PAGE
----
Posted by Louisiana Bucket Brigade on Thursday, April 5, 2018

One of those targeted for arrest today was Cherri Foytlin, one of the camp’s indigenous elder’s and leaders. Cherri was simply livestreaming at the time of her arrest, and was clearly targeted (along with three other water protectors) by the police for her role in ongoing organizing against the pipeline. Video of her arrest can be seen below:

BREAKING. Cherri Foytlin, an amazing mother & organizer with the L’eau Est La Vie Camp, was just targeted and arrested by Louisiana police while live streaming an action.

CALL the Calcasieu Parish Sheriffs Office and DEMAND that they release Cherri: 337-491-3715. #NoBayouBridge

— Leau Est La Vie Camp (@NoBayouBridge) April 5, 2018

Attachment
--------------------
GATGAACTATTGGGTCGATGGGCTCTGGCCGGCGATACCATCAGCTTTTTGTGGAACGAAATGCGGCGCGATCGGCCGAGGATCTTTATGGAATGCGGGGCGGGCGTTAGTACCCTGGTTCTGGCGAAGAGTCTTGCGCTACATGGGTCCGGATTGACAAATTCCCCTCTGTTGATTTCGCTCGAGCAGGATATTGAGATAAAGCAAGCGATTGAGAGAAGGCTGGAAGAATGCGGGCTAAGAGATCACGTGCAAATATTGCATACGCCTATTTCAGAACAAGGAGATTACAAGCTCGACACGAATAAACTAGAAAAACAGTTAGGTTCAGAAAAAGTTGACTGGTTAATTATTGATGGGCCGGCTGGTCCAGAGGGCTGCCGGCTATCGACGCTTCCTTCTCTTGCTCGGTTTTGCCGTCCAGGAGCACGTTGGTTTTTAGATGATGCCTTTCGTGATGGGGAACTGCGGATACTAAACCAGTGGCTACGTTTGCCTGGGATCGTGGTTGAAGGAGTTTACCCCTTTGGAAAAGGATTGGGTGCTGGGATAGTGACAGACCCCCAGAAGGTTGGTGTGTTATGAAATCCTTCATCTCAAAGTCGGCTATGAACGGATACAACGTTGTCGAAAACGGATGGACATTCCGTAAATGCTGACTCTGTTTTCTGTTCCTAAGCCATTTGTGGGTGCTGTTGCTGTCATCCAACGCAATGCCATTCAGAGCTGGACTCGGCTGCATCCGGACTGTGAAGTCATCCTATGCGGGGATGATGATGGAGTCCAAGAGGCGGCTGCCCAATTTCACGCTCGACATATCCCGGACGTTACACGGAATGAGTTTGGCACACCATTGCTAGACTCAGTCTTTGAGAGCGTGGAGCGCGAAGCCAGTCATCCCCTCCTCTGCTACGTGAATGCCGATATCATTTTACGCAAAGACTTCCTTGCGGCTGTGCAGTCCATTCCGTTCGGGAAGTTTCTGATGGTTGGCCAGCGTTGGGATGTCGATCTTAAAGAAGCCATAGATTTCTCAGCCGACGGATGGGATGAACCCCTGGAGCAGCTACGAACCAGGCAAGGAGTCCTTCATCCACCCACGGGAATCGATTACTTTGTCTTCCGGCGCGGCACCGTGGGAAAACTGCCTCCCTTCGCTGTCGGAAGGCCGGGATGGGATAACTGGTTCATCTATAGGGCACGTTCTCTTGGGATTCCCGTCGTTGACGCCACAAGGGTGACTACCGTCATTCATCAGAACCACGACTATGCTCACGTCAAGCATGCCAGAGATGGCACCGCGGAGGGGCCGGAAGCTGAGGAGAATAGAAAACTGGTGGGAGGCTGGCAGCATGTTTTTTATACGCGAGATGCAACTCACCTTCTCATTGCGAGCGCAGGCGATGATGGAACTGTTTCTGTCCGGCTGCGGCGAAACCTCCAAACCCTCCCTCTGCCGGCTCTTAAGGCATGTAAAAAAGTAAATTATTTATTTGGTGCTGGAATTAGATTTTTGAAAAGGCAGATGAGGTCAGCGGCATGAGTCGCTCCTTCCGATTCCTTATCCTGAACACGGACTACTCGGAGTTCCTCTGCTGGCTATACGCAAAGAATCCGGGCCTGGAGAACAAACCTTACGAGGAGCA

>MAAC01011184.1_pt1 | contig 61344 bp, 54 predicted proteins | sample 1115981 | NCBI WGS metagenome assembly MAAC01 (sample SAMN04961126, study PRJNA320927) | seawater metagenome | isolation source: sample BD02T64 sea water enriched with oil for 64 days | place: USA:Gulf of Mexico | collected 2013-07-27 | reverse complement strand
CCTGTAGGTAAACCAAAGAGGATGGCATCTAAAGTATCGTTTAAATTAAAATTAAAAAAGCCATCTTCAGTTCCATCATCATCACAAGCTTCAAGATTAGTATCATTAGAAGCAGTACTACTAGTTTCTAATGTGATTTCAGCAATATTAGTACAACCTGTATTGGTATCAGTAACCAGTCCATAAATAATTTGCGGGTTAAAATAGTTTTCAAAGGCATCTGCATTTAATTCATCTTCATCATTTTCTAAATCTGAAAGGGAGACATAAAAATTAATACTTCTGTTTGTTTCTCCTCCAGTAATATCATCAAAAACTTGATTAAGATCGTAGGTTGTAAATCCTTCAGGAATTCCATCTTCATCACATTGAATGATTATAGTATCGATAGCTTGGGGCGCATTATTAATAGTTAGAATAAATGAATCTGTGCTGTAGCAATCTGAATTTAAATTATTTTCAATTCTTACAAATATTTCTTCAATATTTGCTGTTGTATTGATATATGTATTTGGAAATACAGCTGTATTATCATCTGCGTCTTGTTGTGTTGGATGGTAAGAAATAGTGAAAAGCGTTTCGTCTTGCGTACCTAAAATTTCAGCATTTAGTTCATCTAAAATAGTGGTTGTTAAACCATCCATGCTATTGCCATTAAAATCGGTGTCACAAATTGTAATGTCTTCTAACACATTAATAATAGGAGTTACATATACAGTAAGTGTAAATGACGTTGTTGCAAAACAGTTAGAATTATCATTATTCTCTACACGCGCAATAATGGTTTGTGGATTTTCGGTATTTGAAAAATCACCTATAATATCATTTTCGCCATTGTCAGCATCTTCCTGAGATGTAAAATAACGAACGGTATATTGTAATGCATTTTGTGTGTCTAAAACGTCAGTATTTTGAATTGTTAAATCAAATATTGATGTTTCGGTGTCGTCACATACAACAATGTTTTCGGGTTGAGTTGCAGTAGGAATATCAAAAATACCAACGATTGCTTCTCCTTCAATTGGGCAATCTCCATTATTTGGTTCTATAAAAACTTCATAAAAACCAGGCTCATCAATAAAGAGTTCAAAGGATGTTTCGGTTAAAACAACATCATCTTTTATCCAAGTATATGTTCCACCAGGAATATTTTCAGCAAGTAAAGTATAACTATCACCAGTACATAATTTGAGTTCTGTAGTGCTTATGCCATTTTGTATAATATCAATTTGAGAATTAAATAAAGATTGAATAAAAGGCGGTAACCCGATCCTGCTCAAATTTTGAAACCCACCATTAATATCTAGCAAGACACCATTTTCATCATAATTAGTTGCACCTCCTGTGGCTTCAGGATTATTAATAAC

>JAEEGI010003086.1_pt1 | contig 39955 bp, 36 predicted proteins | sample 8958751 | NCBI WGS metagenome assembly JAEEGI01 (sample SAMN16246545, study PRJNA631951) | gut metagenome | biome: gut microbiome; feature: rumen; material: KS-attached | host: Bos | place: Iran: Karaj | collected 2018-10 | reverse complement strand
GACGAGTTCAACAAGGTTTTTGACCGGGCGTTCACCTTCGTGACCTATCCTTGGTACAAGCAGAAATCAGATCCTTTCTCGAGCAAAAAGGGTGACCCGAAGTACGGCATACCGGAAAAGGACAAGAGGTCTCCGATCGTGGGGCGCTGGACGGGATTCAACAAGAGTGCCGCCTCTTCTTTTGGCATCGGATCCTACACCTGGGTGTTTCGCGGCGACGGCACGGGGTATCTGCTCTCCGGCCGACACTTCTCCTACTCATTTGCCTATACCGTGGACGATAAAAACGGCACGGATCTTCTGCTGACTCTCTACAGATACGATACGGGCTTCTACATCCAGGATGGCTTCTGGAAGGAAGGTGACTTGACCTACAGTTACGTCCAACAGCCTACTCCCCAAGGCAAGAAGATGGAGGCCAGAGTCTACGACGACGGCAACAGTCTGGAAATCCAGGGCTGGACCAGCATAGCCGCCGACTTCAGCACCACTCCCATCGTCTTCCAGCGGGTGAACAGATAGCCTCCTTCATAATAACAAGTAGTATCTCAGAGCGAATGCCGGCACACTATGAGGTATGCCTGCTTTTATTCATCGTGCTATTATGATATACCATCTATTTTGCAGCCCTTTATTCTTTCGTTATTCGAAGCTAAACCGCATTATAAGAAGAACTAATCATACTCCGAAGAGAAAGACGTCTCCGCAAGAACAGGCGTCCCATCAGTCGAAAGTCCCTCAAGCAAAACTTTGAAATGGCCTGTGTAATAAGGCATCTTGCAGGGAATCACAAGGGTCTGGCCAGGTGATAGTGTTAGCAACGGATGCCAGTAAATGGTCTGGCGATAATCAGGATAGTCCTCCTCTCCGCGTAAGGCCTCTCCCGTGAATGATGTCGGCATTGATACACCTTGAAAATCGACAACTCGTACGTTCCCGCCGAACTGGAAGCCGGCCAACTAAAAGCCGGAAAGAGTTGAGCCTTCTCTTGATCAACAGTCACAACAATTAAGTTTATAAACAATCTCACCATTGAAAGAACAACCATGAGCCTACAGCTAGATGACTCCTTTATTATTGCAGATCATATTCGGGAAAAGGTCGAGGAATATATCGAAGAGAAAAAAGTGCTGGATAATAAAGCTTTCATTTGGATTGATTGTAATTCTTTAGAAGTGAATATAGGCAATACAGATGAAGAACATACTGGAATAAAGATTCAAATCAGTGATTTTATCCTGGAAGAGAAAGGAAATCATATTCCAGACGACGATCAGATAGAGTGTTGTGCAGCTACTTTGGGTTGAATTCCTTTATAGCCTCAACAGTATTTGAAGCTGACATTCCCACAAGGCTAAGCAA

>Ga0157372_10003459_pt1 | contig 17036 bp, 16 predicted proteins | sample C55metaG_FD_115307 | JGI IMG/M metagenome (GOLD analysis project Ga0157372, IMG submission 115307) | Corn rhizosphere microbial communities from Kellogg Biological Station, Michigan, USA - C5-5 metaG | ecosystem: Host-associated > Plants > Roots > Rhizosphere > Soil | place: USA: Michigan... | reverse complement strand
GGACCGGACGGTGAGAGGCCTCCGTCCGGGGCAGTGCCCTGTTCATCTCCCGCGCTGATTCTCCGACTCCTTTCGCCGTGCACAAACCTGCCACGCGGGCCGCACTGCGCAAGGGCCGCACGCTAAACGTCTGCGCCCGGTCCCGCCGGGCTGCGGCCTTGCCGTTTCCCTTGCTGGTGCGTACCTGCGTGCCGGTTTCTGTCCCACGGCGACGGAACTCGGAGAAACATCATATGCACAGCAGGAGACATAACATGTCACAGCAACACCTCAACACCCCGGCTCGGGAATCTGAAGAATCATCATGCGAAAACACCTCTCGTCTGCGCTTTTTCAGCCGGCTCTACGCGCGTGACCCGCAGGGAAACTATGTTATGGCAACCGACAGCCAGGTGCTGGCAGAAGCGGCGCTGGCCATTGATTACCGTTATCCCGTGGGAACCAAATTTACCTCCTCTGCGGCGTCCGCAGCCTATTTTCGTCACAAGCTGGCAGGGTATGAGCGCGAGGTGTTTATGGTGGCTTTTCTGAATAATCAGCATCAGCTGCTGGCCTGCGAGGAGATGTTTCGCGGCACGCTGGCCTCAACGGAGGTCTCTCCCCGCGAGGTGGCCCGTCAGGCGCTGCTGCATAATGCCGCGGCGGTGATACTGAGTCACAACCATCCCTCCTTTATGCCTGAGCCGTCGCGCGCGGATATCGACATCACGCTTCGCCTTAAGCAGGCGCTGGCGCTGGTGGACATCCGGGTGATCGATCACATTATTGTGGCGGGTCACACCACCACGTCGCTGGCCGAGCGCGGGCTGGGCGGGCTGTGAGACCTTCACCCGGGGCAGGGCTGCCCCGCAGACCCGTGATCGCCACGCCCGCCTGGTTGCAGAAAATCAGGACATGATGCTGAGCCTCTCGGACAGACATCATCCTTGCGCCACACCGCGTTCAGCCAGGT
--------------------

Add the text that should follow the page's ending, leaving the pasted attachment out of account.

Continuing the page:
Foytlin’s arrest comes hot on the heels of the introduction of LA HB727 into the Louisiana House of Representatives. If passed, the bill could further criminalize protesters with ‘conspiring’ to enter onto pipeline construction sites. As with similar proposed laws targeting Black Lives Matter protesters for blocking freeways, this bill attempts to make things that are already crimes even harsher. As Allen Brown and Will Parish wrote in The Intercept: